The inmates were still allowed out on exercise each day and we had total support. Each morning a breakfast of eggs and bacon was passed up from the lads in the wing, though it would have to come from a different cell each day because of the spies the governor had planted to ‘interdict’ us. We had plenty of food, however, and the tent stood up well to the wind. On the first Saturday morning of our stay, which lasted for twelve days in all, we spent the morning blowing up the balloons, and when the visitors arrived that afternoon we let most of them go, each bearing the message of our protest, and they carried on going for miles and miles. We released the rest while the lads were on exercise the next morning-a huge roar went up as they sailed high over the razor wire and into freedom! On New Years Eve 1984 a plastic bottle of home-made Hooch arrived on the roof and we celebrated the New Year with a somewhat sozzled rendition of Auld Lang Syne.
When we eventually came down from the roof at 8 p.m. on 7 January 1984, we were taken straight to the punishment block but, contrary to our fears, were not manhandled; instead they gave us a supper of chips, eggs and bacon, a hot shower and then banged us up for the night. Tired as we were it was going to be 2 a.m. before we got to sleep. The block was full of people who’d passed food up to us and who the governor would not allow back to the wing until we had come down. Stephen’s brother, Alan, charged with ‘conspiracy to help prisoners climb up on the roof’, was also present and eager to hear of our news.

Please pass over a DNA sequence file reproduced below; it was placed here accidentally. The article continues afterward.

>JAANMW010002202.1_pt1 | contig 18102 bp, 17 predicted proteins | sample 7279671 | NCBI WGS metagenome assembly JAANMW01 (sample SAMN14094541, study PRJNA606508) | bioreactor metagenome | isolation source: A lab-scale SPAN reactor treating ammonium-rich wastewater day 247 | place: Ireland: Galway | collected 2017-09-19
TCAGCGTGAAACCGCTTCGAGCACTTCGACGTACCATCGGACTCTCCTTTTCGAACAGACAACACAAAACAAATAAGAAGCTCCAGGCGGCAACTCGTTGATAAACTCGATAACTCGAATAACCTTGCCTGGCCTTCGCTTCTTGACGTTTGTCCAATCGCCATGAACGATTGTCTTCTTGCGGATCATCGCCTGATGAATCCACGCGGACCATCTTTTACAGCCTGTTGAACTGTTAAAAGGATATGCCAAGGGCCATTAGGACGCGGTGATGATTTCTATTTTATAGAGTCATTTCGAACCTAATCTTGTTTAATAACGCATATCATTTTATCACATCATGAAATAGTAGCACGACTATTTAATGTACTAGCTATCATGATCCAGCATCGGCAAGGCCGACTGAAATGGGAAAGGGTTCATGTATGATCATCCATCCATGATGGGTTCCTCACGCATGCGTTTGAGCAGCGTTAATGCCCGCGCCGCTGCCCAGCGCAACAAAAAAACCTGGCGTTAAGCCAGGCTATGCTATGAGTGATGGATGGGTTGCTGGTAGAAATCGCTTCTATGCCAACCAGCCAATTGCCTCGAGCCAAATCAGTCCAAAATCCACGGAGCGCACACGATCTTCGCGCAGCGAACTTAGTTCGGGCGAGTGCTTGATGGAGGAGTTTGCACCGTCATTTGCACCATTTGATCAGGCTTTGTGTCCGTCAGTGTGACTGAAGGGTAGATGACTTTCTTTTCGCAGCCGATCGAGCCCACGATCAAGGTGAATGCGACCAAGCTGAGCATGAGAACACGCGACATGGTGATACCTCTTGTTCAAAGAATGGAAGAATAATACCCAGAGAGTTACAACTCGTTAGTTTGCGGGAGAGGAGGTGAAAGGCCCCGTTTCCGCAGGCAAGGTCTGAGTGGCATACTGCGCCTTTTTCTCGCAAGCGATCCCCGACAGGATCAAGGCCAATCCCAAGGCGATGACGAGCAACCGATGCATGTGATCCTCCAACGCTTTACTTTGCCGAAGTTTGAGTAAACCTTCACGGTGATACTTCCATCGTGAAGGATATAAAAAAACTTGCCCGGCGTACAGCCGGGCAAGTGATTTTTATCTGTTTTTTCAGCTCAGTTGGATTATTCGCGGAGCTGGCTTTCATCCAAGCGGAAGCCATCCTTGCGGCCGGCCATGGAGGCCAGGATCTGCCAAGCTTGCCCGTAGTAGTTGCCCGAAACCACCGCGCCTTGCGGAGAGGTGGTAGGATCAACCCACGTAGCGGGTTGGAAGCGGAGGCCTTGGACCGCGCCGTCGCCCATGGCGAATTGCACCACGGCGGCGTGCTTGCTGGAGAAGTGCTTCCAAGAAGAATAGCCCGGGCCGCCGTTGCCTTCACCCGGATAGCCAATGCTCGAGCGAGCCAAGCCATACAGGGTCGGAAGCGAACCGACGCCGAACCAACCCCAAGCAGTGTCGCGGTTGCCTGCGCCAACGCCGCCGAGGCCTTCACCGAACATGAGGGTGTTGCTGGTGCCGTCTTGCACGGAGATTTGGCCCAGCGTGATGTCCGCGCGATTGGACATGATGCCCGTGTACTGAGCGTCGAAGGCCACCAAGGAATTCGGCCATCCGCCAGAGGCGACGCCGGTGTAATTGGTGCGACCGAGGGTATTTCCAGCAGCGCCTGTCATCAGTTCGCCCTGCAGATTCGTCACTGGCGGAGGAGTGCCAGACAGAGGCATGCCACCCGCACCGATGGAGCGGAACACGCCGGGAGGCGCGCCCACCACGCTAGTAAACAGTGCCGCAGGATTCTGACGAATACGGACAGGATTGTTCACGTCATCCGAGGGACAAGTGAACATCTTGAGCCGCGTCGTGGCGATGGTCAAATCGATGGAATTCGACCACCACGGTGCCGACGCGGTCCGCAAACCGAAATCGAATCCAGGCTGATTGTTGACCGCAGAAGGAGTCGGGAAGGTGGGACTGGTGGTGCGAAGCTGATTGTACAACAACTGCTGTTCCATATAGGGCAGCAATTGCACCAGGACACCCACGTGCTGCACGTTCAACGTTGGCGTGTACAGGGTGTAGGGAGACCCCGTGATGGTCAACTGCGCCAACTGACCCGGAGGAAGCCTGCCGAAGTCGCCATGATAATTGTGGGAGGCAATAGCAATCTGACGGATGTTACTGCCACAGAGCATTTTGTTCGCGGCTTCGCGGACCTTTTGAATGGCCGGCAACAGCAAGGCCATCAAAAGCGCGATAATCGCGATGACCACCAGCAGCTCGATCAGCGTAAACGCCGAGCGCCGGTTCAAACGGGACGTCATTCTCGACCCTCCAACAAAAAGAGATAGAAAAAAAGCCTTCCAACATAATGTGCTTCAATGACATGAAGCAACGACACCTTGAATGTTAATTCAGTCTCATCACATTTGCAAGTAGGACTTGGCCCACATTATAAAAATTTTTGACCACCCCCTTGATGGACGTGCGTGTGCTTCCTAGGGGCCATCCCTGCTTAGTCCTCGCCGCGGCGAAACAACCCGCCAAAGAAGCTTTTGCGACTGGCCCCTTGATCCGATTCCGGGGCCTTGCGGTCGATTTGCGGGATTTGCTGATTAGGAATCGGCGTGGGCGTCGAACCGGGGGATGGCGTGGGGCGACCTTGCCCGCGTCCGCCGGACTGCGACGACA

The punishment block at Long Lartin is totally separate from the prison wings. It is a square two-storey building with an enclosed exercise yard in the middle. There are visits each day from the doctor and the governor. The governor we called ‘Flash-Bang’ because of the speed of his rounds; flashing past your just-opened door just as they banged it shut again. Toilets were fitted in the cells, but as they had been fitted by the somewhat sub-standard prison works department, there were a number of problems. The toilets were fitted back-to-back so the toilet in one cell backed on to the one next door, sharing a common wastepipe. When the person in the cell next to mine had a crap and pulled the chain, his turds would appear in my toilet bowl. The next twenty minutes would then be taken up with each of us flushing our toilets in the hope that, between us, we could synchronise the turds and get them back on course.
The morning after we came down, I was charged with climbing on to the roof and the case was remanded by the governor for hearing before the BOV. During the course of the following week one of the lads in the block was taken into a strip cell by staff and beaten for refusing to put his mattress outside his door. The atmosphere in a maximum-security prison is delicate at any time, and that tipped the scales. That night a dozen of us who were down there smashed the cells to pieces, ripped out water pipes and flooded the wing, broke lockers, smashed windows and tore clothing to shreds. The governor responded by sending in the now disbanded Minimum Use of Force Tactical Intervention squad (MUFTI) squad.
When the BOV sat to hear our cases the following week I was facing three charges: climbing on the roof, smashing up the block and being in a television room sit-down protest that had caught up with me from the previous November. Everyone refused to appear before the Board and the result was a rather swift finding of guilt and punishment aplenty.
I was sentenced to lose 120 days remission for the rooftop protest, 119 days for smashing up the block, and three days for the sit-down protest. All of these came with their usual allies of Cellular Confinement, Stoppage of Earnings and Loss of all Privileges for fifty-six days.
Within half an hour of being sentenced by the BOV I was in a taxi with three officers on my way to Dartmoor – as we turned off the A38 at Ivybridge near Exeter for the final 15-mile drive across the Moor to the prison ‘The Long and Winding Road’ began playing on the car radio; a song that whenever I hear it to this day immediately transports me back to that night, and that journey.